Electronic device manufacturers usually use IDC cable assembly to connect two or more PCBs installed far apart. But they have other applications.
This assembly consists of two IDC connectors and a ribbon cable type in between. Let’s define it further, including its benefits and the typical connector layouts below.
What Is an IDC Cable Assembly?
IDC is an acronym for Insulation Displacement Contact. Also known as an IPC (Insulation Piercing Contact), an IDC connector gives the IDC cable assembly its name.
This connector has a piercing mechanism consisting of sharpened blades that cut through a wire’s insulation to connect to the copper conductor inside.
The insulation displacement mechanism eliminates the need to strip the wire before linking it to the connector.
Two 10-pin (2×5) 2.54mm pitch IDC connectors
Although it can connect to a single cable, an IDC connector usually has multiple piercing mechanisms aligned in parallel.
This layout lets you connect a flat ribbon cable, creating a gas-tight cold weld.
The multi-wire connection is suitable for data and signal transmission, and most computer manufacturers use these assemblies to connect hard drives to motherboards.
IDC or Crimp: What Is the Difference Between IDC and Crimp?
Both are solderless, but IDC joins multiple conductors to the connector concurrently. Crimping joins one conductor to the connector plug or socket.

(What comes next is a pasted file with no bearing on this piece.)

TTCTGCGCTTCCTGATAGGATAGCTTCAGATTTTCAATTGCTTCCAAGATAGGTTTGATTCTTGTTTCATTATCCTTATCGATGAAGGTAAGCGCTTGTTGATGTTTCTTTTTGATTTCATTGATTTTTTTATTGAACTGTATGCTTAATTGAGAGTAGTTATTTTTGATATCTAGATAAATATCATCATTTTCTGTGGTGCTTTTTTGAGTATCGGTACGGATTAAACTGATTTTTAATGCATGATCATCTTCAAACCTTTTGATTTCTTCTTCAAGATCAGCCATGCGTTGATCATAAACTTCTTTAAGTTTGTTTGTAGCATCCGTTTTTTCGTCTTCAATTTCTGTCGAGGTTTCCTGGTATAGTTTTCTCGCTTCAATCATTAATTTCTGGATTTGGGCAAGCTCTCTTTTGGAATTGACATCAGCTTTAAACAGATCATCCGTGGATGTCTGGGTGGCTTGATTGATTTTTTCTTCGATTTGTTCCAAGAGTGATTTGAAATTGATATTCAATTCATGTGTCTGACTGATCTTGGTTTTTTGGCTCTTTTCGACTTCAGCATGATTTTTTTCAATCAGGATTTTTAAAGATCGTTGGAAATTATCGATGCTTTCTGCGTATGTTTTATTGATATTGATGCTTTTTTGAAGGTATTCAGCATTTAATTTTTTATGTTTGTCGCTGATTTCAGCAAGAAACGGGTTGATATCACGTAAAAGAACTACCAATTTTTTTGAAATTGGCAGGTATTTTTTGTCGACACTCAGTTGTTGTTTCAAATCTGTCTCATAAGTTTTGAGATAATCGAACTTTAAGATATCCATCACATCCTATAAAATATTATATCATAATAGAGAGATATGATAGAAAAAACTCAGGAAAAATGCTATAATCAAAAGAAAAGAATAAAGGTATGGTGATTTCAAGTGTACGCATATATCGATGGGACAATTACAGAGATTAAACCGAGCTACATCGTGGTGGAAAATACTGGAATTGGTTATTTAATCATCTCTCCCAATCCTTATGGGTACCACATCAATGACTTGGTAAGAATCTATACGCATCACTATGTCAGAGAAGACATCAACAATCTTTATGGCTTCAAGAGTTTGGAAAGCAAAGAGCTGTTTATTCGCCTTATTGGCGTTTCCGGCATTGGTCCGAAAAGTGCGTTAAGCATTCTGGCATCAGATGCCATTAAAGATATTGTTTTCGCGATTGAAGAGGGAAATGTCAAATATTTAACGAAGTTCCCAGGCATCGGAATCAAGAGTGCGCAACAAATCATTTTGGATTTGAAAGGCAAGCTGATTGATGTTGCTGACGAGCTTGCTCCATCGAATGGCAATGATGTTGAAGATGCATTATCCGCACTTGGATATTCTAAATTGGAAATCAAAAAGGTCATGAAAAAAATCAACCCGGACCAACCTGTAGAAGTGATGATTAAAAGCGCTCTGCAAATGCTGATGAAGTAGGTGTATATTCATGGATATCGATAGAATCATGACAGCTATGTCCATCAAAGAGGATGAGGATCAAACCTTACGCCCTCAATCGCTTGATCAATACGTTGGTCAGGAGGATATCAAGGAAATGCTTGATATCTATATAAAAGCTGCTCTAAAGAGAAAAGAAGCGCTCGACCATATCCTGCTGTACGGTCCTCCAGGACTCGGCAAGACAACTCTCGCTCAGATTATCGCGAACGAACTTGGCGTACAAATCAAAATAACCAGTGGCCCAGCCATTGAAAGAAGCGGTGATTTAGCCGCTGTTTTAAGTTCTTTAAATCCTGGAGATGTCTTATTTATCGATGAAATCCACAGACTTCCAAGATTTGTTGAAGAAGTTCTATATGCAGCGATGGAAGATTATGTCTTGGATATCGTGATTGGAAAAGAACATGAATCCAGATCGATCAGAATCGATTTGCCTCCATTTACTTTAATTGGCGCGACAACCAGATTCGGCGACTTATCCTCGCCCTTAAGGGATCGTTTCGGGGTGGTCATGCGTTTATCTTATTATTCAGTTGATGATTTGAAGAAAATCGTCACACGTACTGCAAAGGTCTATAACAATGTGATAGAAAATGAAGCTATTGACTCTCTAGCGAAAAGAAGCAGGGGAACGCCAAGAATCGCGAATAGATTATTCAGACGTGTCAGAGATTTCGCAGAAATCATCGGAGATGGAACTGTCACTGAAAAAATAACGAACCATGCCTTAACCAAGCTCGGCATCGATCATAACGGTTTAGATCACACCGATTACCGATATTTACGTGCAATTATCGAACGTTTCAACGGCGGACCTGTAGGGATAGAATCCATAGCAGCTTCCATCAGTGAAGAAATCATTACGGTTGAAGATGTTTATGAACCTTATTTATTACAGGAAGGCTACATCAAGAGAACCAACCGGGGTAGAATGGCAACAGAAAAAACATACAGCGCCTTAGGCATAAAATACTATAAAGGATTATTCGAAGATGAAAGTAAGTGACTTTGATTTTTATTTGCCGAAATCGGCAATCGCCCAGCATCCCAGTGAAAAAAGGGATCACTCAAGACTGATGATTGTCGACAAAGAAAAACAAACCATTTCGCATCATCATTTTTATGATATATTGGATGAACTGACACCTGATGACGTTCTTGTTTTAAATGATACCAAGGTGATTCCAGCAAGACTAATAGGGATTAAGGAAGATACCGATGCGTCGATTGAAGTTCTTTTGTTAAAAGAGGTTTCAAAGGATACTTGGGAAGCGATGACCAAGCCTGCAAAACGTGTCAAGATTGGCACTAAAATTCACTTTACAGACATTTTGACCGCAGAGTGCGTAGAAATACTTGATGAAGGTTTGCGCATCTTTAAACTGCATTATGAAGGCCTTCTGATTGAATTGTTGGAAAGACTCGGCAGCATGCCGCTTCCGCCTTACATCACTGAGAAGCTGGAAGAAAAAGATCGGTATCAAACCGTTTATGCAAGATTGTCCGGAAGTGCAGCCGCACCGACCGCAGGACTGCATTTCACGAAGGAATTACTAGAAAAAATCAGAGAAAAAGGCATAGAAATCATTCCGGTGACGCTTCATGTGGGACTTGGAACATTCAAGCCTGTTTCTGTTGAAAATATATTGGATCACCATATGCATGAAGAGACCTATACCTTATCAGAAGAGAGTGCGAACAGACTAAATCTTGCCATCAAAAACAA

Also, IDC does not require wire stripping because the connector slices through the insulation. But you must strip the cable before crimping.
How The IDC Connector Works
As the name suggests, an insulation displacement or piercing contact pierces and displaces a wire’s outer jacket to get to the conductor inside.
The front side of this cable connector has multiple sockets that connect to mating header pins on the motherboard. These sockets attach to piercing contacts on the rear side where you connect the ribbon cable.
A pin header for connecting an IDC cable connector
The piercing connector contacts are sharp U-shaped blades laid out in two rows.
These rows have an offset of half the pitch, meaning a 1.28mm pitch connector has the rows offset by 0.64mm.
Therefore, you can only connect a 0.64mm pitch ribbon cable to such a connector.
To make the cold weld joint, you must push the multi-colored flat ribbon cable into the connector, making the individual cables slide into the U-shaped blade.
These blades displace the insulated cable’s outer jacket from each wire as you push down the cable to touch the copper.
The blades push firmly together on each side to create a reliable cold weld electrical contact with the conductor.
Manufacturers don’t design these conductors to be reusable, but you can reuse them if you remove the ribbon cable carefully.
IDC Connector Configuration
IDC connectors usually have two rows of pins numbered from pin one.
They have odd-numbered pins on one row and even-numbered pins on the other.
Therefore, you only have to know the location of the first pin to understand the connector’s orientation.
Most connectors have a red mark or a raised V next to the first pin to indicate it is the first one, and this mark should correspond with the ribbon cable’s red-colored wire.
A ribbon cable attached to a 2-row IDC connector
Once you identify this first pin, the second pin is on the other row (opposite side). Pin three is next to pin one on the same row.